It was a pretty chilling morning while we packed up our tents and other gear, and although the sun shined brilliantly on the Tetons, the cloulds hovered very low over the range, obscuring the view of the peaks. The bike route had about a 10-mile warm-up stretch into and out of Jackson, breakfast was an outdoor cowboy-style café outside of town called Dornan’s. The pancakes were the best-tasting that we had ever had so far on the tour.
There was a small row of shops next door, including a bike shop. They had this little recumbent grocery-getter made by Giant; I rode it around the parking lot, and it felt quite comfortable and secure in my impaired condition. But it had these little 16-inch wheels on both the front and rear, which would have made the miles take their toll pretty heavily on those long days on the road. At $570, it was tempting to try to use it to get back on the road at least for a few days, even partial days, but I thought better of it and passed on the deal. I thought about it days afterward, wondering if I should have bought it. To satisfy my need for retail therapy, however, there was an outdoor store next-door, where I bought a thermometer zipper pull and a titanium camp utenstil set.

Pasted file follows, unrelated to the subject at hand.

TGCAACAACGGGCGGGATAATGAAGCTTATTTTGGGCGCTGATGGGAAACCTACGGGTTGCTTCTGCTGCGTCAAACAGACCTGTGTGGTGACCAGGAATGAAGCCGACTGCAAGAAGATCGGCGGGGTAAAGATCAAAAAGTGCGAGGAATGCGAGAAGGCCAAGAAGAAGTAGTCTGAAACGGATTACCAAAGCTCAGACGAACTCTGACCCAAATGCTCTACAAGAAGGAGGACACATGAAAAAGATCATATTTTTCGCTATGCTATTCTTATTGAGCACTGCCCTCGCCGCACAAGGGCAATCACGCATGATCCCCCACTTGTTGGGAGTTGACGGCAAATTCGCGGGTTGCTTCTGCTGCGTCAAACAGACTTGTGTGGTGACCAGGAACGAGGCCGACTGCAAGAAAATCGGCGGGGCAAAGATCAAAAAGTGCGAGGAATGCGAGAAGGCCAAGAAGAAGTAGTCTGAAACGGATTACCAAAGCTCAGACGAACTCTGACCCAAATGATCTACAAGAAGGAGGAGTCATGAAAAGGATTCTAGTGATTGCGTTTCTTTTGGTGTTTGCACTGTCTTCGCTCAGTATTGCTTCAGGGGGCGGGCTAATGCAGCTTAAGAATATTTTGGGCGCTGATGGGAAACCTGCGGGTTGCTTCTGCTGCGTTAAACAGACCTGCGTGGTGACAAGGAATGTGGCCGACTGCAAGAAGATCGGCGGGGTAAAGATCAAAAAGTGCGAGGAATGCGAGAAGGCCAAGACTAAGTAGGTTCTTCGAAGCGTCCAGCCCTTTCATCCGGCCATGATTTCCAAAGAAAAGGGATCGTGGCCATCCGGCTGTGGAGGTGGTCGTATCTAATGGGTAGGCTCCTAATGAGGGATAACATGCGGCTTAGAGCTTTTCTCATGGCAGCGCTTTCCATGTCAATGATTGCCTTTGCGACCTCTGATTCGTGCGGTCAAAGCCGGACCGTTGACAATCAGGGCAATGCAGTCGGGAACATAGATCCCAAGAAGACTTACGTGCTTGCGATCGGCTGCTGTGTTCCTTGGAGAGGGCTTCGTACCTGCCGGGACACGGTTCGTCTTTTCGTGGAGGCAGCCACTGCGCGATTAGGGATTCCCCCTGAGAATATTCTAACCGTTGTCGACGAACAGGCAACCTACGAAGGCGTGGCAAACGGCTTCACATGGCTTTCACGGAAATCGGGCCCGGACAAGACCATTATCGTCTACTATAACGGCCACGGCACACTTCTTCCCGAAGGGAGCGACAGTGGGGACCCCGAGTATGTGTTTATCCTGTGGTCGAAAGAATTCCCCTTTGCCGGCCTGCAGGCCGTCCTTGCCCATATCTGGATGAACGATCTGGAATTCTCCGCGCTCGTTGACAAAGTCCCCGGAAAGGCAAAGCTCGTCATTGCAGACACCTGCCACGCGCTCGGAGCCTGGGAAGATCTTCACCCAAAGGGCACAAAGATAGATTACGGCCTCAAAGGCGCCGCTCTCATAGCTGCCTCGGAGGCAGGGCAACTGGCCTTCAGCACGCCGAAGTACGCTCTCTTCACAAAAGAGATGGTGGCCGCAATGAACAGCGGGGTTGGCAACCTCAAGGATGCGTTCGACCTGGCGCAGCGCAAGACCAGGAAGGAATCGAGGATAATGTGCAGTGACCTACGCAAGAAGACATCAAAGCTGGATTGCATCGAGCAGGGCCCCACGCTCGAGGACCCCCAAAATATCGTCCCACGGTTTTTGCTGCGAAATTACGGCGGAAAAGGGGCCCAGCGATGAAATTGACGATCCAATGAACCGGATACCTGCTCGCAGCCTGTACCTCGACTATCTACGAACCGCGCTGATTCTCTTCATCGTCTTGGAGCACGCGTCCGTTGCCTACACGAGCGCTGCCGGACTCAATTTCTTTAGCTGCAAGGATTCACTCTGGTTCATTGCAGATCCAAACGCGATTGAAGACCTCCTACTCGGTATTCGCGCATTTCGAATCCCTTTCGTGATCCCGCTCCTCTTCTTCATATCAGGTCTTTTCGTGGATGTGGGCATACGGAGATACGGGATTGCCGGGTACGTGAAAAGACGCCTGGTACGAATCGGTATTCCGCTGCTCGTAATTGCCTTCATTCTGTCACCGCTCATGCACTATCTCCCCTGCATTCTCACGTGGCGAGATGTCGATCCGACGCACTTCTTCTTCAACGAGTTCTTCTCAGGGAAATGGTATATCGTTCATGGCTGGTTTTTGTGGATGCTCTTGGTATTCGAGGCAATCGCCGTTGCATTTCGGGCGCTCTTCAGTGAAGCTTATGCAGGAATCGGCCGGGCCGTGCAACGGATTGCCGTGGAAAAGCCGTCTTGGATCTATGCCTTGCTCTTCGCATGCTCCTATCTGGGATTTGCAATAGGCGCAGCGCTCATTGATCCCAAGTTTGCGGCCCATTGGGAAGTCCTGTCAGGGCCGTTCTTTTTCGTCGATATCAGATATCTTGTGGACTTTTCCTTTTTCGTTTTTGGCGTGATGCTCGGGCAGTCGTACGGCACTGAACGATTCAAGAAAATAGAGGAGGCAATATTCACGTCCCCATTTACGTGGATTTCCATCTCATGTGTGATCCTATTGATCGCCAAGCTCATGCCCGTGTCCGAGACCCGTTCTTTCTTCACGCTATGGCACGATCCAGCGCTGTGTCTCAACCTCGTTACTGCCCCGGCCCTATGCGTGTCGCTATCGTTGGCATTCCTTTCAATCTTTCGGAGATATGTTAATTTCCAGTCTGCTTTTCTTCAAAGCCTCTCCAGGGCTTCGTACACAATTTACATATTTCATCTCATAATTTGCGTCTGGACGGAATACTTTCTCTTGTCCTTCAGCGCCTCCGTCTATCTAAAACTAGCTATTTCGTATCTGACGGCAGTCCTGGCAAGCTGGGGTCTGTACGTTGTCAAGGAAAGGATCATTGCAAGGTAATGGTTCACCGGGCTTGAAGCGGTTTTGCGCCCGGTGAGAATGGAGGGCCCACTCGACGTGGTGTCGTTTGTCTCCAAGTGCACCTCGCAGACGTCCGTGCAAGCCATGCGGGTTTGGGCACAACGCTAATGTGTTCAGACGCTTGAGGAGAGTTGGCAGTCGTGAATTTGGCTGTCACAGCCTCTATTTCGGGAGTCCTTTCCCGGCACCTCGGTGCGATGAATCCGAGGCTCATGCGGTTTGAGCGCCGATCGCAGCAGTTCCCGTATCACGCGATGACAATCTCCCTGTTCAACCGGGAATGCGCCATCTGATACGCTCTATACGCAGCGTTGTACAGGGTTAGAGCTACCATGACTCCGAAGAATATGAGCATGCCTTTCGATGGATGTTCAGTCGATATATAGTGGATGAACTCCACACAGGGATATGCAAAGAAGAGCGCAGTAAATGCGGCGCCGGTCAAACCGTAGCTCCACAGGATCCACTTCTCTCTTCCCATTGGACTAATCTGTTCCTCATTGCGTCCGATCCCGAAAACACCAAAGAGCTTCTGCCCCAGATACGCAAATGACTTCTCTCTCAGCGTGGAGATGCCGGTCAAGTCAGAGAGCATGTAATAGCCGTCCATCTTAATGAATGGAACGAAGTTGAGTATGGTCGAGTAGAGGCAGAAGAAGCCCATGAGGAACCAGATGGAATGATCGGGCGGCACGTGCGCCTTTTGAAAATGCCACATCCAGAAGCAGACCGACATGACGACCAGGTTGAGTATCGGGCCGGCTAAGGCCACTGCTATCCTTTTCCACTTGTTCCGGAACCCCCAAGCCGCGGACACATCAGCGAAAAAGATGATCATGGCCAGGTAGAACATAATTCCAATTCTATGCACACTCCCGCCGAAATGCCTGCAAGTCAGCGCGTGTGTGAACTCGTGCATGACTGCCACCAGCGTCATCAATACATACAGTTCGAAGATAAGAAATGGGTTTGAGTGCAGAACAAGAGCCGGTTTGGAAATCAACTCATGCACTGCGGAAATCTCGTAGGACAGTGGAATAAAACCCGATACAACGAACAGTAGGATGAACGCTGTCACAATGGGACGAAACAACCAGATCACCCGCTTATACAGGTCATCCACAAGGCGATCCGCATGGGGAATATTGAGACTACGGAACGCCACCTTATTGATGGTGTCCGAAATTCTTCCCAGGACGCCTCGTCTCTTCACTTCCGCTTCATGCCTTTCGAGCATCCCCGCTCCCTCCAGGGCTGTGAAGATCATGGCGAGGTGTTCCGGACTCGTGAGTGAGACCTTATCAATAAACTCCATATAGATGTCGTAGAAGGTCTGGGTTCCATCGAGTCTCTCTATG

At lunch today, I set my bike up on the magnetic trainer that Jeremy had ordered for me. We were near the top of Togwotee Pass, which look back over the Teton Valley from where we had come. I did an hour of spinning, had a few snacks, then did another hour, then ate my lunch. The spinning time went quickly, with the scenery to enjoy all around, and with the other riders passing through to talk to. My collar bone felt fine, although I rode most of the time with either just my left hand, or no hands on the bar. It felt good to be pedaling, at least.
I had to wait for the last van trip into Dubois, after the staff had taken down the picnic stop. By the time we got to the high school, I just had time to hang my tent to dry on the fence outside, plus hang up some of my clothes in the gym, the ones that got damp in my duffles during the thunderstorm the night before. Dinner was at a local diner down the street called Daylight Donuts.
After dinner, I took a shower, caught up on some of this writing, then went to bed fairly early. Today is one of the many days that I’ve been learning to appreciate the small, incremental improvements in my condition each day, the kinds of thing that you would never think about unless you actually have an injury like mine. For example, one day last week, I was able to tie my own shoelaces for the first time. Only as of today do I feel flexible and independent enough to make it worth the effort to start to shower and shave on a regular basis, although I still need to set aside a significant block of time for the process to accomplish these tasks.
Filed under: Coast to Coast 2004 |